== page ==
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Instruments followed suit with finely individuated tone colors that avoided academic boredom. What they emitted was effortless dynamic glow. Particularly Jazz showed off excellent PRaT. Albums like em’s Live or e.s.t.’s Leucocyte which I can’t always stomach were relaxed but in the pocket. With modern Jazz especially it’s vital that a speaker maintain a connection between the often wildly disassociated players. I rarely have found it this easy to make that connection with such music to experience it all the more deeply.

Here soundstaging figures too. The Kantata covers it with equivalent relaxation and consistency. Localization focus made it easy to sort individual sound sources, sufficient air between and around them made for an easy feel. This doesn’t confront you with a solid wall of sound but a fine netting. All the intra connections are clear and there’s space to penetrate inside. There’s also pleasing distance to the virtual stage. Where my Geithain ME150 tends to draw me into the middle of the stage action, the Kantata placed me in the middle of the audience.

These qualities converged nicely on classical music. While the venue dimensions perhaps weren’t as tacit as certain speakers manage—the kind that nearly seem to convey recorded space as soon as the music commences—I didn’t miss a thing. Quite the opposite. Stravinksy’s Le Sacre du Printemps [Boulez/Cleveland] was particularly stunning from the lone bassoon of the opening to the orgiastic drum interlude. The rave in the Bergkönig’s hall [Edvard Grieg, Peer Gynt Suites 1 & 2, Karajan/Berlin] scaled with such a dramatic crescendo that despite starting with clearly elevated levels I still completely forgot how I was really listening to a relatively small speaker. Even with exceptionally dense material the Kantata never got confused to clearly convey which orchestral section contributed what and where.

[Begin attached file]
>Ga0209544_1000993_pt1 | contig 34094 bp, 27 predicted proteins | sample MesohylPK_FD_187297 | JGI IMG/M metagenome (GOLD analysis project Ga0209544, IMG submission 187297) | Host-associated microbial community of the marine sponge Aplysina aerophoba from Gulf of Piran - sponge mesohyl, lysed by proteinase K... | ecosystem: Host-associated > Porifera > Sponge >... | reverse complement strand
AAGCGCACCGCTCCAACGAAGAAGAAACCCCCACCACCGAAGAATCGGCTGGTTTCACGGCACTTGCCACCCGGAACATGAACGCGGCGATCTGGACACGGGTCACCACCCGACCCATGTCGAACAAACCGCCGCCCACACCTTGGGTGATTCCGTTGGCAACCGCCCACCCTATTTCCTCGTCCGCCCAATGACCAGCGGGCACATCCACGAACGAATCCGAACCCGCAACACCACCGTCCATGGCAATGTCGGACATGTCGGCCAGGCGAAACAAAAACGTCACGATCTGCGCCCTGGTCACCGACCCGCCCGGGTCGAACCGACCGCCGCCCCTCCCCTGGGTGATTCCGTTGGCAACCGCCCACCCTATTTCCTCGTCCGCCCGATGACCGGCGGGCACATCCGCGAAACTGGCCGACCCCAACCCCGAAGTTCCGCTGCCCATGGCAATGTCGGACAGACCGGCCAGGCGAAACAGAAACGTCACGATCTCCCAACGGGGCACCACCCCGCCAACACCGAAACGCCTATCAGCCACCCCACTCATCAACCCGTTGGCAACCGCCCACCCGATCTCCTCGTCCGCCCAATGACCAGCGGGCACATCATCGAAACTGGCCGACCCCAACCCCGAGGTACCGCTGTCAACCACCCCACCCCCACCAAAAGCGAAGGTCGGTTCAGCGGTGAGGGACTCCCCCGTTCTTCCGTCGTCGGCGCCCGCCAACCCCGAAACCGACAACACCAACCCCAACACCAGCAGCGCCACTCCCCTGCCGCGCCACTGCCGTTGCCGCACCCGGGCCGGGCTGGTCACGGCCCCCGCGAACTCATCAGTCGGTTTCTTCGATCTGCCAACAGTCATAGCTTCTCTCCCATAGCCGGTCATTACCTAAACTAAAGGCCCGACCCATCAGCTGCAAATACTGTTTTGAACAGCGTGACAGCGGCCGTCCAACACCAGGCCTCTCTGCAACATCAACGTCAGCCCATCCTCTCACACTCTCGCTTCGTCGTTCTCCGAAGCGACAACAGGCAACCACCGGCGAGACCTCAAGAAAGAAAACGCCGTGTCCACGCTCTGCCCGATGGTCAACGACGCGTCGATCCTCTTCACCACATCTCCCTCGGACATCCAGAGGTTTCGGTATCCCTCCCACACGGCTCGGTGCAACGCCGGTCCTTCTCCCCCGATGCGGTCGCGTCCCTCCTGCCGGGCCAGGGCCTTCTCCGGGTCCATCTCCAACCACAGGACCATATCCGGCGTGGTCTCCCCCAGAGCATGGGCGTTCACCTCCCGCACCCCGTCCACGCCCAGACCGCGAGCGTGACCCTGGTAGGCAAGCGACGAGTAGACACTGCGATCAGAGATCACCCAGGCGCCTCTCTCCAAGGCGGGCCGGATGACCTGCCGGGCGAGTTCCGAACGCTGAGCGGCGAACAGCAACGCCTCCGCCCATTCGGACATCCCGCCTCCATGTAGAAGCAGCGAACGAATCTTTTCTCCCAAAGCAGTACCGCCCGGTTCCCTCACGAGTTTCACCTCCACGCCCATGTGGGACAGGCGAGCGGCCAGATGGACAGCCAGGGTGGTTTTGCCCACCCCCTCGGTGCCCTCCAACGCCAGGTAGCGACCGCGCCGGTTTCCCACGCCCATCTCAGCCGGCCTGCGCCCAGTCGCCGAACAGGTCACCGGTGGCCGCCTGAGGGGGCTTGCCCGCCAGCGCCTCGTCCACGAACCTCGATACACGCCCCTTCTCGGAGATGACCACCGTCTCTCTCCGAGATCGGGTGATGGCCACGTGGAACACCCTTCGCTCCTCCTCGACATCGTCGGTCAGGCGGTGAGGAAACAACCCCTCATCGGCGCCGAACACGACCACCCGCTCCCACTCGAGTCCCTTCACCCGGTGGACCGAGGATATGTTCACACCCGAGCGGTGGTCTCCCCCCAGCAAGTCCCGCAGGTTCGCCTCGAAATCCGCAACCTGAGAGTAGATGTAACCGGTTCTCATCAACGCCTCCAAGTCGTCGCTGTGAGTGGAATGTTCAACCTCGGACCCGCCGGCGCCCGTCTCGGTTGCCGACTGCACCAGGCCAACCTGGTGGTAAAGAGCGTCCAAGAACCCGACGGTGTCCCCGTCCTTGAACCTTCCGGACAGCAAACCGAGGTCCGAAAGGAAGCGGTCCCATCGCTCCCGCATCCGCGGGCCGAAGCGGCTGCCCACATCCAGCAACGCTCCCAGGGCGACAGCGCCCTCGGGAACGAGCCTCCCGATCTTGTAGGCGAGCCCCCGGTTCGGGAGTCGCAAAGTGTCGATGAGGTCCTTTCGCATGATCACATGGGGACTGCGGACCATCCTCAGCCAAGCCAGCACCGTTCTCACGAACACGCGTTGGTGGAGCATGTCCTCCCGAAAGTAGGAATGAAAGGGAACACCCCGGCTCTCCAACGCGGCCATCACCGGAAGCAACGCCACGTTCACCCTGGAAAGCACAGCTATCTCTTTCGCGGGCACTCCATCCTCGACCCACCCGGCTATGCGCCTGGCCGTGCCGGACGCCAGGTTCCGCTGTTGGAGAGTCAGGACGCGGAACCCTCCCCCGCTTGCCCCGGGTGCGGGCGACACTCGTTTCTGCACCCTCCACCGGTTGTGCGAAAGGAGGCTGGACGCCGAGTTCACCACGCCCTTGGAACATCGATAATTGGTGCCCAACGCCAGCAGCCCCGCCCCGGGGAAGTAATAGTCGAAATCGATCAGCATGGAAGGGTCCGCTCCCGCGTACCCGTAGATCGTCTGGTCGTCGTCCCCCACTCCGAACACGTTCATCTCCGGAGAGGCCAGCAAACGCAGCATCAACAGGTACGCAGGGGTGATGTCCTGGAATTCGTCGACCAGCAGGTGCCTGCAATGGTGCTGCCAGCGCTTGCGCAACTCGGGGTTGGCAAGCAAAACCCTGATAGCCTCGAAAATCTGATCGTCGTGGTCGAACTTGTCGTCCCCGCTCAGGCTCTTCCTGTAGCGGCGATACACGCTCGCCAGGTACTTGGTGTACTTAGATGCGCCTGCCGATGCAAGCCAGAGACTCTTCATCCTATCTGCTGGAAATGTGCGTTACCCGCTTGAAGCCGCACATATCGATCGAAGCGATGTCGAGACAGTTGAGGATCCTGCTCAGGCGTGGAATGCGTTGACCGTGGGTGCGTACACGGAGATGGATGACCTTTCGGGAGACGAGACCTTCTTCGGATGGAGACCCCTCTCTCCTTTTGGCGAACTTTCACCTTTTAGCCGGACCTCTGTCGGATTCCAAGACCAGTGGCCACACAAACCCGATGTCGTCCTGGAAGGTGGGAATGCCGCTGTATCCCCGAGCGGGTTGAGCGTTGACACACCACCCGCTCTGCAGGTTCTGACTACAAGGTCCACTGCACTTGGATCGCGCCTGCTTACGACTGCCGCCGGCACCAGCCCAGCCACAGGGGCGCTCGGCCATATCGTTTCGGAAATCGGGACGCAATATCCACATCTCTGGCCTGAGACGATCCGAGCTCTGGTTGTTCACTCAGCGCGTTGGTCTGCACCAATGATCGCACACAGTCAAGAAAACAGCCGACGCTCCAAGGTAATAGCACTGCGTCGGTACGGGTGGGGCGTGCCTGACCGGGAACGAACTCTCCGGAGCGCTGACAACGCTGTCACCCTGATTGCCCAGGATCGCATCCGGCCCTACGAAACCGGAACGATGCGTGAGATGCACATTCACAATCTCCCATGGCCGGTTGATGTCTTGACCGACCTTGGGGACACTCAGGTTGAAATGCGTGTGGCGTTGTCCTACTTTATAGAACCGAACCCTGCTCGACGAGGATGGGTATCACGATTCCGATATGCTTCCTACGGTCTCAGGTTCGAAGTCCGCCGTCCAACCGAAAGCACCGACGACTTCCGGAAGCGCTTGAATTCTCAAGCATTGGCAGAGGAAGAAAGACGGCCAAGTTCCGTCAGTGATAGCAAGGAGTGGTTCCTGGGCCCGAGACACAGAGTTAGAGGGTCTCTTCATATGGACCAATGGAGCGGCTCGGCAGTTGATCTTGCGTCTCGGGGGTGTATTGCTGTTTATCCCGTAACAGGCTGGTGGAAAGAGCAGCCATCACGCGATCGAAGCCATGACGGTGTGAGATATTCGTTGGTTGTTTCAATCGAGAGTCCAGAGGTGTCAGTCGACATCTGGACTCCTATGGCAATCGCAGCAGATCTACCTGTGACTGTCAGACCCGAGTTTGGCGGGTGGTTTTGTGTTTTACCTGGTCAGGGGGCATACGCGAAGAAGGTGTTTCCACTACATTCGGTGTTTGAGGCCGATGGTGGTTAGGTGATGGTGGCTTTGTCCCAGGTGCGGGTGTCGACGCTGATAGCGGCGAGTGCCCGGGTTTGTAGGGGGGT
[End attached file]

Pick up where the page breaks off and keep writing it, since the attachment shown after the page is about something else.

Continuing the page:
The treble wraps it up with a bow. Its energy is perfectly dosed to never go on the nerves yet makes for first-rate resolving power. Some hifi fiends might want for a bit of air but I personally dislike ultrasonic orgies. Those tend to get fatiguing over longer sessions. The Kantata’s high frequencies were as relaxed and easeful as the bass. Obviously here too other speakers manage ‘more’ yet for quality rather than quantity, the Kantata belongs in the front ranks. The hi-hats on Chihiro Yamanak’s Abyss gleamed without retina burn. Voice-critical albums like Patricia Barber’s Modern Cool were rendered pleasingly non-sibilant. Compared to my Geithain the Kantata’s top end seemed somewhat silkier. Without insistence it felt highly differentiated to offer plenty of information.

Conclusion: In my book Audioplan’s Kantata is a speaker for critical connoisseurs . While certain speakers will exceed this box in specific attributes, the Kantata weighs in heavily with truly brilliant holistic tuning. Never edgy, always coherent and capable of far exceeding its dimensions when the vital parameters of recording quality, room and ancillaries meet happily, this speakers mostly disappears from the equation to simply serve the music.

Psych profile
  • The Kantata’s core virtue is its relaxed overall performance.
  • Bass extension is astonishingly mature and even elevated levels generate credible pressure. More than raw quantity the quality impressed most. The fast feathery character reminds one of panel or hornspeakers.
  • The midband impresses with colorization, liveliness and resolving power, be it voices or instruments. There are no tonal balance flaws. Despite (or perhaps because) of high dynamics and resolution, the Kantata always remains relaxed and never defaults into analytical forwardness to undermine long-term comfort.
  • The treble continues the theme with fine resolution that’s ultimately gentler than it is freshly highlighted to create perfect consistency with the remainder.
  • Soundstaging pairs good localization sharpness with a quite generous scale and a midfield listener perspective.
  • Concept: Compact two-way
  • Dimensions and weight: 185 x 345 x 380mm (WxHxD incl. anti-spikes), 10.5kg
  • Efficiency: 86dB (1W/1m)
  • Nominal impedance: 8 Ohm
  • Warranty: 3 years
  • Website

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